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Debate: Six months on, what is the lasting legacy of the Pope’s visit to Britain?

Are Catholics still energised and renewed by the trip or has the momentum already been lost?

By on Friday, 11 March 2011

Paschal Uche, left, smiles after addressing the Pope outside Westminster Cathedral (CNS photo/Alessia Giuliani, Catholic Press Photo)

Paschal Uche, left, smiles after addressing the Pope outside Westminster Cathedral (CNS photo/Alessia Giuliani, Catholic Press Photo)

Benedict XVI’s visit last September gave renewed energy to the Church in Britain. Even before the Pope left, Cardinal Keith O’Brien was talking about the “Benedict bounce”. In this week’s Catholic Herald, Paschal Uche, who addressed the Pope on behalf of young people outside Westminster Cathedral, says the visit continues to inspire him “on a daily basis”.

On the other hand, little has been done to harness this legacy on a national level. A papal visit legacy programme was released in January, but it doesn’t ask Catholics to do much – apart from share a “resource” or send in a “faith testimony” to the home mission desk of the bishops’ conference – until June, when it suggests Blessed Sacrament processions as close as possible to the feast of Corpus Christi.

Individual bishops, however, seem to be energised, especially in urging Catholics to return to traditional practices such as Confession and the Friday Fast.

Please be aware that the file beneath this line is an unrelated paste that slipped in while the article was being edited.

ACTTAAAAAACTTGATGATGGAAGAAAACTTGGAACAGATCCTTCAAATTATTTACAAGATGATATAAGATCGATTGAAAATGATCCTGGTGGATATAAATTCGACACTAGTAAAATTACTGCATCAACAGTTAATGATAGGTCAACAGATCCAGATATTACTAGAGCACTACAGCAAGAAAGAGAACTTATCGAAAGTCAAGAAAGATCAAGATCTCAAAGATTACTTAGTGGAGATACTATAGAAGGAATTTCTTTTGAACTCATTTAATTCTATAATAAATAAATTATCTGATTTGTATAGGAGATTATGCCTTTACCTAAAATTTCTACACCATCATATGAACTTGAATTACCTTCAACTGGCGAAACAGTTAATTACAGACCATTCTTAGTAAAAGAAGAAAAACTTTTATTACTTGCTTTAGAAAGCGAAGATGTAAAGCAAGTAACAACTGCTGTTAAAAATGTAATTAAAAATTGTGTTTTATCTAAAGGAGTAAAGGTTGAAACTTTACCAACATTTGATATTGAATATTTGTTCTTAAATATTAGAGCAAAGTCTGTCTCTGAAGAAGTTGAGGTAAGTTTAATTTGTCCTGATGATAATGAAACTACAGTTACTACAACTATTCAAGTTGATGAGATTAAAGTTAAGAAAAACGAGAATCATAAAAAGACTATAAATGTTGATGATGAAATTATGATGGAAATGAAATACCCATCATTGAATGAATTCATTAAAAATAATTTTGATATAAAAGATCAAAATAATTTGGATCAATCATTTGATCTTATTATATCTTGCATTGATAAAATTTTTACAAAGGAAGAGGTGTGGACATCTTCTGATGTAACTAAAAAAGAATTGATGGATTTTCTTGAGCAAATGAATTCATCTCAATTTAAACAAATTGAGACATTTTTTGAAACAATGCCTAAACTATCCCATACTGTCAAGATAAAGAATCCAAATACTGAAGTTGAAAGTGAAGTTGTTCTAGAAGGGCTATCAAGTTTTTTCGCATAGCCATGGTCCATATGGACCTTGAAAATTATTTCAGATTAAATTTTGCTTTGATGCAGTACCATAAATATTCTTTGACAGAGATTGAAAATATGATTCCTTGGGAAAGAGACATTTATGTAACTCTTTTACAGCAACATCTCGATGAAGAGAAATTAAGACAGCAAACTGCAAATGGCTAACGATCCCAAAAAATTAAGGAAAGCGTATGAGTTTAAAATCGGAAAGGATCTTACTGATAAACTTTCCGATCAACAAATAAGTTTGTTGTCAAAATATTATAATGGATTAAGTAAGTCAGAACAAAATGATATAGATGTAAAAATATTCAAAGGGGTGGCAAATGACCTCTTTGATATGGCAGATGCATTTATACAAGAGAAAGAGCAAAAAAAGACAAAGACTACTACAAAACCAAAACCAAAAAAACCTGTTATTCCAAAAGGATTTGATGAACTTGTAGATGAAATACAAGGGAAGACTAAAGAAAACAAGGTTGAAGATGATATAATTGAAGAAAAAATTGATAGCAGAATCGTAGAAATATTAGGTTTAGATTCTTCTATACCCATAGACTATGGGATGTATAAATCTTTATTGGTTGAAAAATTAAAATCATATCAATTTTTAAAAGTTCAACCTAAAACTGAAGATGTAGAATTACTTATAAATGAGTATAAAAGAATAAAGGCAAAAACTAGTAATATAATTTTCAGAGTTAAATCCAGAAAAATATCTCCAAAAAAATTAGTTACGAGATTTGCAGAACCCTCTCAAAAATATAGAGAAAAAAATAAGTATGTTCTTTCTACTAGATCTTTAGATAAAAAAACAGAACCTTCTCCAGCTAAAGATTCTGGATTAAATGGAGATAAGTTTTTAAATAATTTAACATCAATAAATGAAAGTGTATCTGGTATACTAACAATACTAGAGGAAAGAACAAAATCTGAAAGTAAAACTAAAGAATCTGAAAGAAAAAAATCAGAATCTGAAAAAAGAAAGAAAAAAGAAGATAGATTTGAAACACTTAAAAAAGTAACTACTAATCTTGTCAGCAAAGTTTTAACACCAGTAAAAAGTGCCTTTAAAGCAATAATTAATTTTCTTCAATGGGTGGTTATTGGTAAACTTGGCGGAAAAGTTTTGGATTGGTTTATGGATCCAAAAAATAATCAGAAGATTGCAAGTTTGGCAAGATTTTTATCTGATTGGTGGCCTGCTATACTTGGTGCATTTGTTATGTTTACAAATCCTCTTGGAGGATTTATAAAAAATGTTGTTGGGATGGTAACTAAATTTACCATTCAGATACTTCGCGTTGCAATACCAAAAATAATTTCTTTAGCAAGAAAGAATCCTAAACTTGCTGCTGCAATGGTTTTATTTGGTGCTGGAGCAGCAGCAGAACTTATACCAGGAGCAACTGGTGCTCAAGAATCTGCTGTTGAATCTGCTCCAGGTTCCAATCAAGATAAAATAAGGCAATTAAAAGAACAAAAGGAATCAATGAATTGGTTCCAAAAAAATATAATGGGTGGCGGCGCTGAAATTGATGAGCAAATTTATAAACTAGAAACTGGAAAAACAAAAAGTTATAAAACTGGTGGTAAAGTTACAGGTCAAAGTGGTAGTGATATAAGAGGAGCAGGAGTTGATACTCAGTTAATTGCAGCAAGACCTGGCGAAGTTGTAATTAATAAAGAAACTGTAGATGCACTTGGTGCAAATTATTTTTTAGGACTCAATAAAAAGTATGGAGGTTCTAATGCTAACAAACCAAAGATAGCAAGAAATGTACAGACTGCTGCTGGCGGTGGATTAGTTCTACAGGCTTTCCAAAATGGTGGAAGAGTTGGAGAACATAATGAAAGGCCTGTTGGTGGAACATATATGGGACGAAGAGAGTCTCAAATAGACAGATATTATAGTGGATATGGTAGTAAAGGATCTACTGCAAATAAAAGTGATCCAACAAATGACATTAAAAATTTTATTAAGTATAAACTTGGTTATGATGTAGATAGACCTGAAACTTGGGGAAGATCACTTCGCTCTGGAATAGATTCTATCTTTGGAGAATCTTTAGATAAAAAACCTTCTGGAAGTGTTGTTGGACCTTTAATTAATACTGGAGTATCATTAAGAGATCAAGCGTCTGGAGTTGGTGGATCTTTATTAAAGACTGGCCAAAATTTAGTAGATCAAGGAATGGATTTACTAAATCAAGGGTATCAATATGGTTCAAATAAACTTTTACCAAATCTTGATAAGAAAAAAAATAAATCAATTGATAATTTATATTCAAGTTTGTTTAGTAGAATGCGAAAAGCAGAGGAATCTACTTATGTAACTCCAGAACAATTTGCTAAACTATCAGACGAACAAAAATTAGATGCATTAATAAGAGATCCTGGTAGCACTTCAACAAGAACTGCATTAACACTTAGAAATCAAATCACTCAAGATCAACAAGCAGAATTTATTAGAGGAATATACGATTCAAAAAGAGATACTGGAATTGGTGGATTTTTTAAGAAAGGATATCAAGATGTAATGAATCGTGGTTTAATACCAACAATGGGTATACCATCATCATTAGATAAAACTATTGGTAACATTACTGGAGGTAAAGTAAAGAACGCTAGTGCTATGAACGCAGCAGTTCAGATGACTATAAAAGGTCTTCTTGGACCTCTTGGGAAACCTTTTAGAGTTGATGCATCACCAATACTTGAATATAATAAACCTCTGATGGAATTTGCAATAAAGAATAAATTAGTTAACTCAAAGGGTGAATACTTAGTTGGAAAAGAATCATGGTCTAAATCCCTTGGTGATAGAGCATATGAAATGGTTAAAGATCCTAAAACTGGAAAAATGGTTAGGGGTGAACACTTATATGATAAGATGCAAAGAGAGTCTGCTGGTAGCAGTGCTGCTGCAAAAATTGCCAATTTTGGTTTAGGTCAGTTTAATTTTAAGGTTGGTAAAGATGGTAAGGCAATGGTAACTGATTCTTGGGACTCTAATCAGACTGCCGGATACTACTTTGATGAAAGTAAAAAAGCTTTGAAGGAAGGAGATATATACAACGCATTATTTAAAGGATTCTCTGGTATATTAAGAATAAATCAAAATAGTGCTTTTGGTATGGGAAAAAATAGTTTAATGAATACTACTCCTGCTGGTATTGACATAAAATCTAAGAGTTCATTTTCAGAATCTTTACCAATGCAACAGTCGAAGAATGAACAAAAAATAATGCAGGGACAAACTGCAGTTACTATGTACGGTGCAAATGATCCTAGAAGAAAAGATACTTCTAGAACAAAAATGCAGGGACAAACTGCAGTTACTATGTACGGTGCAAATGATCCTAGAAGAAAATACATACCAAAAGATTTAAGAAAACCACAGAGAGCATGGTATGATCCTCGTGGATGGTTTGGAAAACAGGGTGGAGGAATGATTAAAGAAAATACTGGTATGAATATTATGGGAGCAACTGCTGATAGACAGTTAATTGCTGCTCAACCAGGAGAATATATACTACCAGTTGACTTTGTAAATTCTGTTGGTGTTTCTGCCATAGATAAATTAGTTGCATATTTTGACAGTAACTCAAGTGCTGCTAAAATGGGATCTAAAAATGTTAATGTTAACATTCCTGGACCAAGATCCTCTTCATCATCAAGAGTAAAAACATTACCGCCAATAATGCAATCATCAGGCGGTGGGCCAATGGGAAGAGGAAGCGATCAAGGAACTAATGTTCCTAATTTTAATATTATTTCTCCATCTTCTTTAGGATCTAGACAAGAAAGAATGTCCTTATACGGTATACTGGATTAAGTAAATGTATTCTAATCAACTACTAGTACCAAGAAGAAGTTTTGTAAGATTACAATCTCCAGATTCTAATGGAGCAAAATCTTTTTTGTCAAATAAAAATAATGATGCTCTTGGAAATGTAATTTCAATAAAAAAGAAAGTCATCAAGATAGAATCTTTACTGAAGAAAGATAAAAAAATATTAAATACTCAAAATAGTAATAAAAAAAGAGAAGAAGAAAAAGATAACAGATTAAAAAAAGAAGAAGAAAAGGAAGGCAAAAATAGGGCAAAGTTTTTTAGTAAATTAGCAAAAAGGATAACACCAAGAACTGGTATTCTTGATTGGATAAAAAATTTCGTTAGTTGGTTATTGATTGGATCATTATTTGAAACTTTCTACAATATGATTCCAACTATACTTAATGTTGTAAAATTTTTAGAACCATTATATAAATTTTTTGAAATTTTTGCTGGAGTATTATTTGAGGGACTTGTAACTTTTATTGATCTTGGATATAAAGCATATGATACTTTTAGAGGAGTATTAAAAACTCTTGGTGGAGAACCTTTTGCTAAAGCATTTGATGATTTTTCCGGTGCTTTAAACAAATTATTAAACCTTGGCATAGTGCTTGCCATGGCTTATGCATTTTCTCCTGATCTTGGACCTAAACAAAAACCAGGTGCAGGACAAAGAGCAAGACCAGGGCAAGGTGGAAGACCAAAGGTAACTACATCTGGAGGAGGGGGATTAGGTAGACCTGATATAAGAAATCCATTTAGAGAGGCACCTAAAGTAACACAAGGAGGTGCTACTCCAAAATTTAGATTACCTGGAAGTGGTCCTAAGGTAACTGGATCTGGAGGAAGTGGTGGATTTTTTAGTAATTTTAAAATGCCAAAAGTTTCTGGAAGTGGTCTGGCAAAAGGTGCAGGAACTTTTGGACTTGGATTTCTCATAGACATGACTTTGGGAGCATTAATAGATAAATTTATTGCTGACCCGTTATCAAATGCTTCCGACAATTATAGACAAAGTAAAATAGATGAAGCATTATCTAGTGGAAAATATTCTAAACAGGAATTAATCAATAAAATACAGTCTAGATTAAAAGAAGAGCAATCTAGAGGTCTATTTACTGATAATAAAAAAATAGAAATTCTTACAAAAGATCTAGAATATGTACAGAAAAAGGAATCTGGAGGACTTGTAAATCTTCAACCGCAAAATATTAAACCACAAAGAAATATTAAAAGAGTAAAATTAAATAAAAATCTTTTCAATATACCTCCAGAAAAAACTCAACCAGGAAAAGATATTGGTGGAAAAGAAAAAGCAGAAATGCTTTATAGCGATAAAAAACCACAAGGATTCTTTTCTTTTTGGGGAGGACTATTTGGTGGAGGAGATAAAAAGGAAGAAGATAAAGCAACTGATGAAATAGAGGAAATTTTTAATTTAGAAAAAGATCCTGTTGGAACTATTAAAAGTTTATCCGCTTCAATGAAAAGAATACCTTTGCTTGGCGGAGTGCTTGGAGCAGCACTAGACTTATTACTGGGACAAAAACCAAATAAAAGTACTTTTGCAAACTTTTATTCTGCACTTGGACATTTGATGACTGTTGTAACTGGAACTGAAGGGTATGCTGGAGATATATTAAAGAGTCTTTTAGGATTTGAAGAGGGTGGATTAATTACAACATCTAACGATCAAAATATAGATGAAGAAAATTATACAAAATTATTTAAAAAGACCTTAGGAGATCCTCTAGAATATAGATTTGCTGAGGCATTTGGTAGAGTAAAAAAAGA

And anyway, the laity don’t need to wait for the bishops. Paschal Uche cites Youth 2000, which promotes Eucharistic Adoration, as a way to live out the fruits of the visit.

So, six months on, has the momentum generated by the Pope’s visit been lost? Or has it left a lasting legacy?

  • http://twitter.com/UKYoungCatholic ukyoungcatholic

    It has been encouraging to see a new confidence among the Bishops. In particular, they have given clear support for the New Translation of the Roman Missal and demonstrated generosity in their implementation of the Ordinariate.

    On the former, we have started to see evidence of the “in-depth catechesis on the Eucharist”, as the Holy Father asked, and in time I hope we will see the Bishops seize the opportunity to promote “renewed devotion in the manner of its celebration”. This has the potential to become a lasting legacy of the Papal Visit at the level of each and every parish, but we must accept it will take time and there will be much opposition.

    Separately, I hope that another fruit of the Papal Visit has been a change in the perception of the Holy Father amongst lay Catholics in England & Wales. He proved not to be the rottweiler that many had sought to portray him as, but rather a gentle, articulate, intelligent and holy man, who has much to teach us. I hope and pray that those who found a new affinity with the Holy Father during his visit now delve deeper into his homilies, speeches and writings with an open heart and mind.

  • PhilipH

    I still feel encouraged by Benedict’s visit – it did so much to give us confidence and courage at a time when the church was viciously under attack. And the visit gave to many outside the Catholic Church a glimpse of real Catholicism, all ages, joyful and united in belief – so different to the media’s usual distorted picture.

    I think we can build on it, both to re-enthuse Catholics and also to evangelize and outreach to those outside the faith. Much will depend on what happens at a local level, but we foot-soldiers have been given a boost.

  • Paul

    Let’s all organize Corpus christi processions. It would be great if there was one in every parish.

  • usnotsoyoungcatholic

    Well said UK Young Catholic! Reading the words of our gifted pope have greatly deepened my spiritual life.